TOKYO (Reuters) - Tokyo-based human rights activists on Wednesday decried recent remarks by Japan’s ambassador to Yangon, who told local media he did not think the Myanmar military committed genocide on the Rohingya Muslim minority in the country.
More than 730,000 Rohingya fled the Southeast Asian nation to Bangladesh in 2017 after a military-led crackdown. The United Nations has said the campaign was executed with “genocidal intent” and included mass killings and rape.
The military offensive has sparked a series of ongoing legal cases filed in recent months at courts across the globe, including the International Criminal Court (ICC) and the International Court of Justice (ICJ), both based in the Hague.
Zaw Min Htut, vice president of an advocacy group, Burmese Rohingya Association in Japan, said the ambassador’s remarks were “disturbing”.
“I am very disappointed and appealing again to the Japanese government. Please try to help Rohingya people and don’t side with criminals,” Zaw Min Htut told foreign correspondents in Tokyo.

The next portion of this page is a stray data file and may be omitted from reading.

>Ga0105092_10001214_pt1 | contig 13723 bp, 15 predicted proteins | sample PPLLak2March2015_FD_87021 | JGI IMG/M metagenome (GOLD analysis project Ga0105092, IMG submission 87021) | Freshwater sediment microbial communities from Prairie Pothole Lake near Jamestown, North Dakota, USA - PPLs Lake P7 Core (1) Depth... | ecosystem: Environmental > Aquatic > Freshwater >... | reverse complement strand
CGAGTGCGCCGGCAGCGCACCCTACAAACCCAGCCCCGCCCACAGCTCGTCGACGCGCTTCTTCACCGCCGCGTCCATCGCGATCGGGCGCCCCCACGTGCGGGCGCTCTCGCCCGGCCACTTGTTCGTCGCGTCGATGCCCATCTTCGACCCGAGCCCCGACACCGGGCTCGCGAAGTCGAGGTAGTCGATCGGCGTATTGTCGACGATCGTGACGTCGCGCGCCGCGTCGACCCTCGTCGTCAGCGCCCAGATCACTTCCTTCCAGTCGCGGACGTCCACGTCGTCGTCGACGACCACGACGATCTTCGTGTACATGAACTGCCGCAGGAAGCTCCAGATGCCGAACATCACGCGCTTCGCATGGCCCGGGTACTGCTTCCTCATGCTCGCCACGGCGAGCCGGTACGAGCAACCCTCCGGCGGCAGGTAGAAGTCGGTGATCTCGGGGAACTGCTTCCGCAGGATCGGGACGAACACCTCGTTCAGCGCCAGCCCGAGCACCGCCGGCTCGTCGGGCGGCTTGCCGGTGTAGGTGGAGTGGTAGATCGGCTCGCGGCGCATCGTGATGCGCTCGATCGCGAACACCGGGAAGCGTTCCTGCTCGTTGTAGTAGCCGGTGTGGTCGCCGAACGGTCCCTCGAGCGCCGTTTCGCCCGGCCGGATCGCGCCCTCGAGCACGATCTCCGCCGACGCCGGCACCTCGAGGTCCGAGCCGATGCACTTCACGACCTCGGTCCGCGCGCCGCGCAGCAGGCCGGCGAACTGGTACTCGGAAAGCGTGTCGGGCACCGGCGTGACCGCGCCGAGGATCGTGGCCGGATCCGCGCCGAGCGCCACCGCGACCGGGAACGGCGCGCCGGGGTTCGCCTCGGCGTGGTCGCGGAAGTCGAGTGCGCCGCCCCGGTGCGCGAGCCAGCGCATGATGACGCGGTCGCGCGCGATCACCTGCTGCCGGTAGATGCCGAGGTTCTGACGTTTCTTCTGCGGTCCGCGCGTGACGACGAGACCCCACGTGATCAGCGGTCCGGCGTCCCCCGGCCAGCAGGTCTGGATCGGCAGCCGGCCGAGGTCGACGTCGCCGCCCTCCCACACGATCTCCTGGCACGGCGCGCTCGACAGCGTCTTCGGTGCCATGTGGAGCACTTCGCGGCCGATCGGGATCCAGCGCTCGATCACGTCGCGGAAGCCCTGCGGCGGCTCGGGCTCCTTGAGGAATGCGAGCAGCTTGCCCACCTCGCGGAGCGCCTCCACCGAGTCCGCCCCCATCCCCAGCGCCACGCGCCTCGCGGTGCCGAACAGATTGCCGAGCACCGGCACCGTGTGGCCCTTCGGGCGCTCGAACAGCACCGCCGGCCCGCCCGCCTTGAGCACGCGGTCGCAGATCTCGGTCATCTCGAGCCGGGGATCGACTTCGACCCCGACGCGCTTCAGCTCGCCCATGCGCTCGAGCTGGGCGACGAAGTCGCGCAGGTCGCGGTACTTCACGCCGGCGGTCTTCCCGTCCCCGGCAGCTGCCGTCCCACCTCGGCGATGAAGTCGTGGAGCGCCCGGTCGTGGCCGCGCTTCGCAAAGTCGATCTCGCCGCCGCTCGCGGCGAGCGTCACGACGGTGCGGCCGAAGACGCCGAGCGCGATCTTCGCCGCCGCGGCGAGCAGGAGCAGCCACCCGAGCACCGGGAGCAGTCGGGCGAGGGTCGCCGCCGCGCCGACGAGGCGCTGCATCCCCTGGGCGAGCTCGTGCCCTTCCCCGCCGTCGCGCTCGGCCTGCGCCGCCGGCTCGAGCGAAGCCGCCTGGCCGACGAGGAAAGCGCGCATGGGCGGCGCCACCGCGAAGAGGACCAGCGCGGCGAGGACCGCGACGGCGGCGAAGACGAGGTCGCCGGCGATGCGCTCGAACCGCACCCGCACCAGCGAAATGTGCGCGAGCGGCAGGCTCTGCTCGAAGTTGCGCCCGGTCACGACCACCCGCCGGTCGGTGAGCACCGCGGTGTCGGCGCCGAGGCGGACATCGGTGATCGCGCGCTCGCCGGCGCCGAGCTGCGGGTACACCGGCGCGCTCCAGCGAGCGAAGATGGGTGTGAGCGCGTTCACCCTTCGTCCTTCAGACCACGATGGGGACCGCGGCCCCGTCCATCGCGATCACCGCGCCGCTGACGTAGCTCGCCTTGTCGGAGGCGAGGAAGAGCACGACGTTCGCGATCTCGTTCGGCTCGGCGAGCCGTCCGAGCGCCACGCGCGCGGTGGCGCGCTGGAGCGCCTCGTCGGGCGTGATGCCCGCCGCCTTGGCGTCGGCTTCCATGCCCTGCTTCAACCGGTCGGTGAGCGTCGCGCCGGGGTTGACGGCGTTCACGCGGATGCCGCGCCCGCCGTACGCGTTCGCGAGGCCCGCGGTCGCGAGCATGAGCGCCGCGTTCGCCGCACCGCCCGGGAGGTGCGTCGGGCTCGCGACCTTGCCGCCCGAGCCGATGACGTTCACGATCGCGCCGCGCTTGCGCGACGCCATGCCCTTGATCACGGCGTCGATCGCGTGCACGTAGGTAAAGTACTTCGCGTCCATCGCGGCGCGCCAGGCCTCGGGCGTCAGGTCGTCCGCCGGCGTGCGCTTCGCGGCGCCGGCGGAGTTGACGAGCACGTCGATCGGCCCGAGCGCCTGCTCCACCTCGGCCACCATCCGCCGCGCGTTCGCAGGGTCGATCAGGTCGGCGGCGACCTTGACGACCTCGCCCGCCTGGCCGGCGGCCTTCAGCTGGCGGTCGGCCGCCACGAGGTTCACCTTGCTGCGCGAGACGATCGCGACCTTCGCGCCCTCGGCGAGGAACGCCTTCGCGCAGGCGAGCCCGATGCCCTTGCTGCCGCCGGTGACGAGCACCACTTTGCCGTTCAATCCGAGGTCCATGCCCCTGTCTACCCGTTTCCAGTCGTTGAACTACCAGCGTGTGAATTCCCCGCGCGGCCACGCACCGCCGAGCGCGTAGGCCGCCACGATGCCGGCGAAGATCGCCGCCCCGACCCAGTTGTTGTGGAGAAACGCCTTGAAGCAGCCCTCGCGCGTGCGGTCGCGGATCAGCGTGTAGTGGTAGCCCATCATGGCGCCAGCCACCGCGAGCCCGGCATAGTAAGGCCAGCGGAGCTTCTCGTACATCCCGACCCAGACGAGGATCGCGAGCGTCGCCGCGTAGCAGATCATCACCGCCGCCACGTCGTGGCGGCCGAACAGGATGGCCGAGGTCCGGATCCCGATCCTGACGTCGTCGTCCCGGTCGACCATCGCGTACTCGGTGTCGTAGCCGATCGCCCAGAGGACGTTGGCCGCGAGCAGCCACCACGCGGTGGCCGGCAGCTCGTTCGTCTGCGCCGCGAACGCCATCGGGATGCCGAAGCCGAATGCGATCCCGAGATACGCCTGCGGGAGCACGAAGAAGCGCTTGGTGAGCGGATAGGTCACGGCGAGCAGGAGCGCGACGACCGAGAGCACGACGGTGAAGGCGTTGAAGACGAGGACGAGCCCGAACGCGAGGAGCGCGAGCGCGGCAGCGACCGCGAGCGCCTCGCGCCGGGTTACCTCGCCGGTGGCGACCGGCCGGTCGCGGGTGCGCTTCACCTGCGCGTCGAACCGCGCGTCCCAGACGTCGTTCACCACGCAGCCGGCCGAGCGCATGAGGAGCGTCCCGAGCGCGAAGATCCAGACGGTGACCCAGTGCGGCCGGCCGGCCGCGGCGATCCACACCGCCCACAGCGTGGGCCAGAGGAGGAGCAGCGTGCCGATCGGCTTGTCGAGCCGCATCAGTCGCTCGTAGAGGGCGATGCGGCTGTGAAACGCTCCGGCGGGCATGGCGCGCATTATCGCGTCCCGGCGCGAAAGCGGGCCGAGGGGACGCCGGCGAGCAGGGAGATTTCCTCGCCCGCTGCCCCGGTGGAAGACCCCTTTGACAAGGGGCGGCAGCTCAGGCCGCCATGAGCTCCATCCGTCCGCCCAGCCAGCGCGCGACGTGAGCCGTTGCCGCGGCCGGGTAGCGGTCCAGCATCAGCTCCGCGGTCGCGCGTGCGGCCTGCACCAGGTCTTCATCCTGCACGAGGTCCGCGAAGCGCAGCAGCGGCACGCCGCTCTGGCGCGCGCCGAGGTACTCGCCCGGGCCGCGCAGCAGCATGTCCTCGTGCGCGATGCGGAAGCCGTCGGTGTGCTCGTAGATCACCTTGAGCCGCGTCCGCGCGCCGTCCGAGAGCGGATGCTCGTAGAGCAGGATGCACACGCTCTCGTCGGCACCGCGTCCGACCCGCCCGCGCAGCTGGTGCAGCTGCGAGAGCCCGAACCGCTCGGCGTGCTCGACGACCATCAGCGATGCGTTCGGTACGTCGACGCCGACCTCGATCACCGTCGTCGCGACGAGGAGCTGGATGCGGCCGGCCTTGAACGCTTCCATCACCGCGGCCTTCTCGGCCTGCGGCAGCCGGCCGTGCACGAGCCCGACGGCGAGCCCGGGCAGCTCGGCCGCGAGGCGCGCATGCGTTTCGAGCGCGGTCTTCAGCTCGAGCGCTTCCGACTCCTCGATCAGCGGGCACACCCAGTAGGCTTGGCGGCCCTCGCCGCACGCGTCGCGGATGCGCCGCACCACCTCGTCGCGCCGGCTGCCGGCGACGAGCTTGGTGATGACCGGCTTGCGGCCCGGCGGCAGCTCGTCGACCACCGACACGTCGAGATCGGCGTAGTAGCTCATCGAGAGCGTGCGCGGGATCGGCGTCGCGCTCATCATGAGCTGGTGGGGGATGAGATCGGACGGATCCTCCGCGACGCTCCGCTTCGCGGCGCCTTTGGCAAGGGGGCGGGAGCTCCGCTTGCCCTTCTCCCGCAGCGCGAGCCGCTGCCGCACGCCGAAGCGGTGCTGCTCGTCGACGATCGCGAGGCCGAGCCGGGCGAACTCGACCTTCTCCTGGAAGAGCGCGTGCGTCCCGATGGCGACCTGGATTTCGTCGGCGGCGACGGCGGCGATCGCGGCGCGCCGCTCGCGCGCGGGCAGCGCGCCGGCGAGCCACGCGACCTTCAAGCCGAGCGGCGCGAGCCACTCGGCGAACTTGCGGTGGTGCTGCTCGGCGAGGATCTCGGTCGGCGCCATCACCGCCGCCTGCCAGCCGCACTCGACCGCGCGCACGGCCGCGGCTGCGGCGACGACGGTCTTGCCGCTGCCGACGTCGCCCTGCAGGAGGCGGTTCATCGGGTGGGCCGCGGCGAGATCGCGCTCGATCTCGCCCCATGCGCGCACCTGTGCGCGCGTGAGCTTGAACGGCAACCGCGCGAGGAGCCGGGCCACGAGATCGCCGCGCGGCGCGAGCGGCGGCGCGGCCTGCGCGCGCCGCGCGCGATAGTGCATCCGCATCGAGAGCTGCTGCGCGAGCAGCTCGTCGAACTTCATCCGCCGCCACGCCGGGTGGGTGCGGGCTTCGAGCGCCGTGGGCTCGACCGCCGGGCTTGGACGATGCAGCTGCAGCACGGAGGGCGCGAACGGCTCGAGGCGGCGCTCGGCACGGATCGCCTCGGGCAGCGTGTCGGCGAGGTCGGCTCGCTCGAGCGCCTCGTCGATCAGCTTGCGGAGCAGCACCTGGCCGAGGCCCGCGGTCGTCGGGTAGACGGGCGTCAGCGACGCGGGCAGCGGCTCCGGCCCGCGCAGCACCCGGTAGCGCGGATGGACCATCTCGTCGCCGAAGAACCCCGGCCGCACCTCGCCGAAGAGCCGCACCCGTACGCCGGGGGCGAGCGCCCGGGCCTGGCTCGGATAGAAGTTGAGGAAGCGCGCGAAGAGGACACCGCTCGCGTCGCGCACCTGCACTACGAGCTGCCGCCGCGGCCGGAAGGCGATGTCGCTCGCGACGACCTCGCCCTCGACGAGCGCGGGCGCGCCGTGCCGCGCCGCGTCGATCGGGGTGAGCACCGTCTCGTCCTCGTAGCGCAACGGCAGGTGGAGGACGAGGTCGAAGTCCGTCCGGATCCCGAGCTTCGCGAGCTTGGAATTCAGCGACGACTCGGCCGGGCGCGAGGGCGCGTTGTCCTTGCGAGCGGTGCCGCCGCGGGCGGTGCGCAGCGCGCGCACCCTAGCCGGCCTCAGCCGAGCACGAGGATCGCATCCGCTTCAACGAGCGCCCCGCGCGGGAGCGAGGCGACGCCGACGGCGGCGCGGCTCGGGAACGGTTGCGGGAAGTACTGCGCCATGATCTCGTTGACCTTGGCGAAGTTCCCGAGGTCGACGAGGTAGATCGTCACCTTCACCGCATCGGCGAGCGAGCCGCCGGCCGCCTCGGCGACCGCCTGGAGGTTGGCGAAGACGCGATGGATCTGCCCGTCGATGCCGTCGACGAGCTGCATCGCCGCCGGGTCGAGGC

“Today the Japanese government do not even cooperate, not supporting U.N. actions on Myanmar,” he said.
His group supports about 250 Rohingya based in Japan.
Ichiro Maruyama, the Japanese ambassador to Myanmar, told local news website the Irrawaddy in December that he did not think the Myanmar military “committed genocide or (had the) intent of genocide”. He was previously quoted by the same outlet as saying that potential trade sanctions on Myanmar over the Rohingya crisis would be “utter nonsense”.
The ICJ, the United Nations’ highest court, will issue a decision on a request for emergency measures in a genocide case against Myanmar on Jan. 23, the Gambian Ministry of Justice said on Monday.
The mainly Muslim west African country filed a lawsuit in November, alleging Myanmar was committing “an ongoing genocide” against the Rohingya in the western state of Rakhine.
The Myanmar government has strongly disputed that conclusion, categorizing the military operation as a legitimate counter-terrorism response to attacks by Rohingya militants.
Japan’s foreign ministry said it was not in a position to comment on the legal case at the ICJ because it is between “third parties”.
“Ambassador Maruyama did not mean to prejudge findings or judgement of this ICJ case,” the ministry told Reuters in a statement. “Rather, he merely expressed impression as a person working in the country, including showing understanding of the complexity of the situations in Rakhine state.”
Reporting by Ju-min Park and Elaine Lies; additional reporting by Linda Sieg and Poppy McPherson; Editing by Antoni Slodkowski and Nick Macfie
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